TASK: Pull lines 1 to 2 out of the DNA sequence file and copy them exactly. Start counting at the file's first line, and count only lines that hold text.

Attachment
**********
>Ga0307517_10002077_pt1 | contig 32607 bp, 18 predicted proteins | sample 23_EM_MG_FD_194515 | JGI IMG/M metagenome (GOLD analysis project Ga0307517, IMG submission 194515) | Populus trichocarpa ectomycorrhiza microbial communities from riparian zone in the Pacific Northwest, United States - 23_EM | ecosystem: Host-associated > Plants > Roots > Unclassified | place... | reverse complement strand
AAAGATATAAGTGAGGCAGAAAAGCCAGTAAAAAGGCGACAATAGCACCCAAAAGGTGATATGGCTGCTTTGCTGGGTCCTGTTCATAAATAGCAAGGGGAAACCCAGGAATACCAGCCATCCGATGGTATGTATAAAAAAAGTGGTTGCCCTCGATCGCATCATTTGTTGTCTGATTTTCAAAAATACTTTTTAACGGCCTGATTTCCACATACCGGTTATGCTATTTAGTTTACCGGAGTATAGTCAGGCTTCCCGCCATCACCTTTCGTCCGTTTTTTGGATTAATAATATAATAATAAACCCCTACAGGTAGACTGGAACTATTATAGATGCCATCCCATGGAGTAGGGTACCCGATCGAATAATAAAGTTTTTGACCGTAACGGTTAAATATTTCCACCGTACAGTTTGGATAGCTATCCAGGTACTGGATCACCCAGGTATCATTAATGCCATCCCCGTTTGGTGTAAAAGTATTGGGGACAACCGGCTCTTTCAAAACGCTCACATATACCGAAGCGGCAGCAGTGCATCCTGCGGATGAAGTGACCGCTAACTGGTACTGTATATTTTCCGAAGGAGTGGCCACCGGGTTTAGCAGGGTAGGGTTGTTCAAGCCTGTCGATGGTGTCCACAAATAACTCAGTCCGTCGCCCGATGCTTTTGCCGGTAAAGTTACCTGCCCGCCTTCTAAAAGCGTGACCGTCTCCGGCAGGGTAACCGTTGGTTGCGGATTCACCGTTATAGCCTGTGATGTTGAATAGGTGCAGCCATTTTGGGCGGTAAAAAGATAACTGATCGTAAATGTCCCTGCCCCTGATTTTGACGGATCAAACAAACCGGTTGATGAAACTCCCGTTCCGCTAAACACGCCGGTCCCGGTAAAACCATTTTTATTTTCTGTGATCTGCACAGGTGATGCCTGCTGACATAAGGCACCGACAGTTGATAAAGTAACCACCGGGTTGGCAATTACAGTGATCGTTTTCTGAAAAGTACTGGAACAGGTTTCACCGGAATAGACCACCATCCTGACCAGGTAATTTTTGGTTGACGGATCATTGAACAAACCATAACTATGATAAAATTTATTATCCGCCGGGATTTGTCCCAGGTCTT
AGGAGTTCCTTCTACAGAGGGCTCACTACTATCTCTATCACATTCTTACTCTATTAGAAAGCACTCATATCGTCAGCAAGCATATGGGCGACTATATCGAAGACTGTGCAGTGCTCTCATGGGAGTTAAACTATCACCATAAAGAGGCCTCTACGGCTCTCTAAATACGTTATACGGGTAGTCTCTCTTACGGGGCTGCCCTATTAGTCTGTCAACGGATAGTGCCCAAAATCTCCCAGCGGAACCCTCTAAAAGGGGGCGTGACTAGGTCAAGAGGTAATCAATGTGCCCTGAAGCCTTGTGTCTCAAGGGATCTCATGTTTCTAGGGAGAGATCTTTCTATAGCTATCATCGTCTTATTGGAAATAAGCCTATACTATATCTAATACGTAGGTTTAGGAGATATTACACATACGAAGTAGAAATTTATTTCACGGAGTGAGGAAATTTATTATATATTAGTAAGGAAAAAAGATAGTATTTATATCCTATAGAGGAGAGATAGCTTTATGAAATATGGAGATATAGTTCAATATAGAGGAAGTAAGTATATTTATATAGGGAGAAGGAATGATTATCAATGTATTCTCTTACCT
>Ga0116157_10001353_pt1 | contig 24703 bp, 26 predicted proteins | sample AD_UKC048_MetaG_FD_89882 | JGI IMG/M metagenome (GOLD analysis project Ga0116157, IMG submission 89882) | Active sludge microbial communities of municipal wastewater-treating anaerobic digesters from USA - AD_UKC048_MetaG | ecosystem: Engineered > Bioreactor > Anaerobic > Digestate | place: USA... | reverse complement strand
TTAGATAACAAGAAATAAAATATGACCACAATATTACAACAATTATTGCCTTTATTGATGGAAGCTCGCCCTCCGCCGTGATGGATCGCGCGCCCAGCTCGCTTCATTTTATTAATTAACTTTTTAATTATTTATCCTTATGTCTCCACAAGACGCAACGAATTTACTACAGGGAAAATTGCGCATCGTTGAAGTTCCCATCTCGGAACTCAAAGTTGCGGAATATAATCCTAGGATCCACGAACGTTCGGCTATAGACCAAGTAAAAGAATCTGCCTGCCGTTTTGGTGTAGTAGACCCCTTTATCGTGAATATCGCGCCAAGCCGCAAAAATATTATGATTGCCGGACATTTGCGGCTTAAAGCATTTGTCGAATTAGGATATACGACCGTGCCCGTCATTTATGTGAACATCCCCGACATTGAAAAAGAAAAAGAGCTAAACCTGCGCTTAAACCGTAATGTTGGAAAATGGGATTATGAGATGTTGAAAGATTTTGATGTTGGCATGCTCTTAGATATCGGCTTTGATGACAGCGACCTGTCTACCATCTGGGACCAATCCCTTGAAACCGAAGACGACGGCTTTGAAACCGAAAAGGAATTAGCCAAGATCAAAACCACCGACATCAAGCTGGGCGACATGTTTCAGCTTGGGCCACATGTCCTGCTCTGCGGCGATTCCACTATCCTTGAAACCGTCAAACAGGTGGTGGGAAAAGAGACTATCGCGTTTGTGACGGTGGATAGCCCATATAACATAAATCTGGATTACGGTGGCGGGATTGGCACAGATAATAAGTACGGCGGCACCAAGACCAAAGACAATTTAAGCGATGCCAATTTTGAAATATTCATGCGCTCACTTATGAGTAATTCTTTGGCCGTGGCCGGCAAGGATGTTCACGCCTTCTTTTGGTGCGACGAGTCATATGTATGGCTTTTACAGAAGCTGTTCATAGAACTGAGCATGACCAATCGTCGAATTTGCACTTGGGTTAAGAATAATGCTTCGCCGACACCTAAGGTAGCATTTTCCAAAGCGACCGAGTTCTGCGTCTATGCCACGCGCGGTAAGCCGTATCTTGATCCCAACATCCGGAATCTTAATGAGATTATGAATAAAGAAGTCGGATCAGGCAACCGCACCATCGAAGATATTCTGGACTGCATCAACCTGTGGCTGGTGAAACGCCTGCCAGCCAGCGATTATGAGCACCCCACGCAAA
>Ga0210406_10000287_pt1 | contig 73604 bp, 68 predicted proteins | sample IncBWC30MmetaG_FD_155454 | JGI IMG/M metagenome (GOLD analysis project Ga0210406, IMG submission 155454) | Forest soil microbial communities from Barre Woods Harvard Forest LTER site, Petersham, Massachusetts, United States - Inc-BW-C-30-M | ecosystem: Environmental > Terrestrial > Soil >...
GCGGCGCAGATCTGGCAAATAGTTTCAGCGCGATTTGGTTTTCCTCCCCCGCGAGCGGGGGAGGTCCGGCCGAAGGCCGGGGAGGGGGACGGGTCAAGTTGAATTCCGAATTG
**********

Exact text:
>Ga0307517_10002077_pt1 | contig 32607 bp, 18 predicted proteins | sample 23_EM_MG_FD_194515 | JGI IMG/M metagenome (GOLD analysis project Ga0307517, IMG submission 194515) | Populus trichocarpa ectomycorrhiza microbial communities from riparian zone in the Pacific Northwest, United States - 23_EM | ecosystem: Host-associated > Plants > Roots > Unclassified | place... | reverse complement strand
AAAGATATAAGTGAGGCAGAAAAGCCAGTAAAAAGGCGACAATAGCACCCAAAAGGTGATATGGCTGCTTTGCTGGGTCCTGTTCATAAATAGCAAGGGGAAACCCAGGAATACCAGCCATCCGATGGTATGTATAAAAAAAGTGGTTGCCCTCGATCGCATCATTTGTTGTCTGATTTTCAAAAATACTTTTTAACGGCCTGATTTCCACATACCGGTTATGCTATTTAGTTTACCGGAGTATAGTCAGGCTTCCCGCCATCACCTTTCGTCCGTTTTTTGGATTAATAATATAATAATAAACCCCTACAGGTAGACTGGAACTATTATAGATGCCATCCCATGGAGTAGGGTACCCGATCGAATAATAAAGTTTTTGACCGTAACGGTTAAATATTTCCACCGTACAGTTTGGATAGCTATCCAGGTACTGGATCACCCAGGTATCATTAATGCCATCCCCGTTTGGTGTAAAAGTATTGGGGACAACCGGCTCTTTCAAAACGCTCACATATACCGAAGCGGCAGCAGTGCATCCTGCGGATGAAGTGACCGCTAACTGGTACTGTATATTTTCCGAAGGAGTGGCCACCGGGTTTAGCAGGGTAGGGTTGTTCAAGCCTGTCGATGGTGTCCACAAATAACTCAGTCCGTCGCCCGATGCTTTTGCCGGTAAAGTTACCTGCCCGCCTTCTAAAAGCGTGACCGTCTCCGGCAGGGTAACCGTTGGTTGCGGATTCACCGTTATAGCCTGTGATGTTGAATAGGTGCAGCCATTTTGGGCGGTAAAAAGATAACTGATCGTAAATGTCCCTGCCCCTGATTTTGACGGATCAAACAAACCGGTTGATGAAACTCCCGTTCCGCTAAACACGCCGGTCCCGGTAAAACCATTTTTATTTTCTGTGATCTGCACAGGTGATGCCTGCTGACATAAGGCACCGACAGTTGATAAAGTAACCACCGGGTTGGCAATTACAGTGATCGTTTTCTGAAAAGTACTGGAACAGGTTTCACCGGAATAGACCACCATCCTGACCAGGTAATTTTTGGTTGACGGATCATTGAACAAACCATAACTATGATAAAATTTATTATCCGCCGGGATTTGTCCCAGGTCTT